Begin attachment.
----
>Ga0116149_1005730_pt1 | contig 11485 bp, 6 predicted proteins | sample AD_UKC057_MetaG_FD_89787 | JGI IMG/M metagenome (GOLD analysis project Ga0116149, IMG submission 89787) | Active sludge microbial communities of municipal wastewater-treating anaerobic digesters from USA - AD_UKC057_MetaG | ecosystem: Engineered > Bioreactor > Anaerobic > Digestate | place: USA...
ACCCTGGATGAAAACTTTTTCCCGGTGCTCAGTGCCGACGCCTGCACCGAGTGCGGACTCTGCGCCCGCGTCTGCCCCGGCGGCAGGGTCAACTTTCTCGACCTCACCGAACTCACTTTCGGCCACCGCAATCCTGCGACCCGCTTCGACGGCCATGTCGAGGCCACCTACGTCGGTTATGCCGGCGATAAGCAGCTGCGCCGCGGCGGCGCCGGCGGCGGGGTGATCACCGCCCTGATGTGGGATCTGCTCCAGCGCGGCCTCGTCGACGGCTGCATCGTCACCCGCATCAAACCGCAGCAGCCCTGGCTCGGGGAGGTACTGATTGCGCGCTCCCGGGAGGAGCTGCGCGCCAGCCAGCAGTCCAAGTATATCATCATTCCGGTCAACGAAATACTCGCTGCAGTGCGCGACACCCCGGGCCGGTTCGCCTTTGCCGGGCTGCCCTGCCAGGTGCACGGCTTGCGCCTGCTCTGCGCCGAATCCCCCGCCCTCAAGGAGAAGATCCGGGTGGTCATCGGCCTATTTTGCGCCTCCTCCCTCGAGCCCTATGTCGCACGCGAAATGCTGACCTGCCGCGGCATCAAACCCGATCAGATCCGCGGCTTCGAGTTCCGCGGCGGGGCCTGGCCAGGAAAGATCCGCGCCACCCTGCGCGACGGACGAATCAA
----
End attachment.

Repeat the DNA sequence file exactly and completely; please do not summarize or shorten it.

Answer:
>Ga0116149_1005730_pt1 | contig 11485 bp, 6 predicted proteins | sample AD_UKC057_MetaG_FD_89787 | JGI IMG/M metagenome (GOLD analysis project Ga0116149, IMG submission 89787) | Active sludge microbial communities of municipal wastewater-treating anaerobic digesters from USA - AD_UKC057_MetaG | ecosystem: Engineered > Bioreactor > Anaerobic > Digestate | place: USA...
ACCCTGGATGAAAACTTTTTCCCGGTGCTCAGTGCCGACGCCTGCACCGAGTGCGGACTCTGCGCCCGCGTCTGCCCCGGCGGCAGGGTCAACTTTCTCGACCTCACCGAACTCACTTTCGGCCACCGCAATCCTGCGACCCGCTTCGACGGCCATGTCGAGGCCACCTACGTCGGTTATGCCGGCGATAAGCAGCTGCGCCGCGGCGGCGCCGGCGGCGGGGTGATCACCGCCCTGATGTGGGATCTGCTCCAGCGCGGCCTCGTCGACGGCTGCATCGTCACCCGCATCAAACCGCAGCAGCCCTGGCTCGGGGAGGTACTGATTGCGCGCTCCCGGGAGGAGCTGCGCGCCAGCCAGCAGTCCAAGTATATCATCATTCCGGTCAACGAAATACTCGCTGCAGTGCGCGACACCCCGGGCCGGTTCGCCTTTGCCGGGCTGCCCTGCCAGGTGCACGGCTTGCGCCTGCTCTGCGCCGAATCCCCCGCCCTCAAGGAGAAGATCCGGGTGGTCATCGGCCTATTTTGCGCCTCCTCCCTCGAGCCCTATGTCGCACGCGAAATGCTGACCTGCCGCGGCATCAAACCCGATCAGATCCGCGGCTTCGAGTTCCGCGGCGGGGCCTGGCCAGGAAAGATCCGCGCCACCCTGCGCGACGGACGAATCAA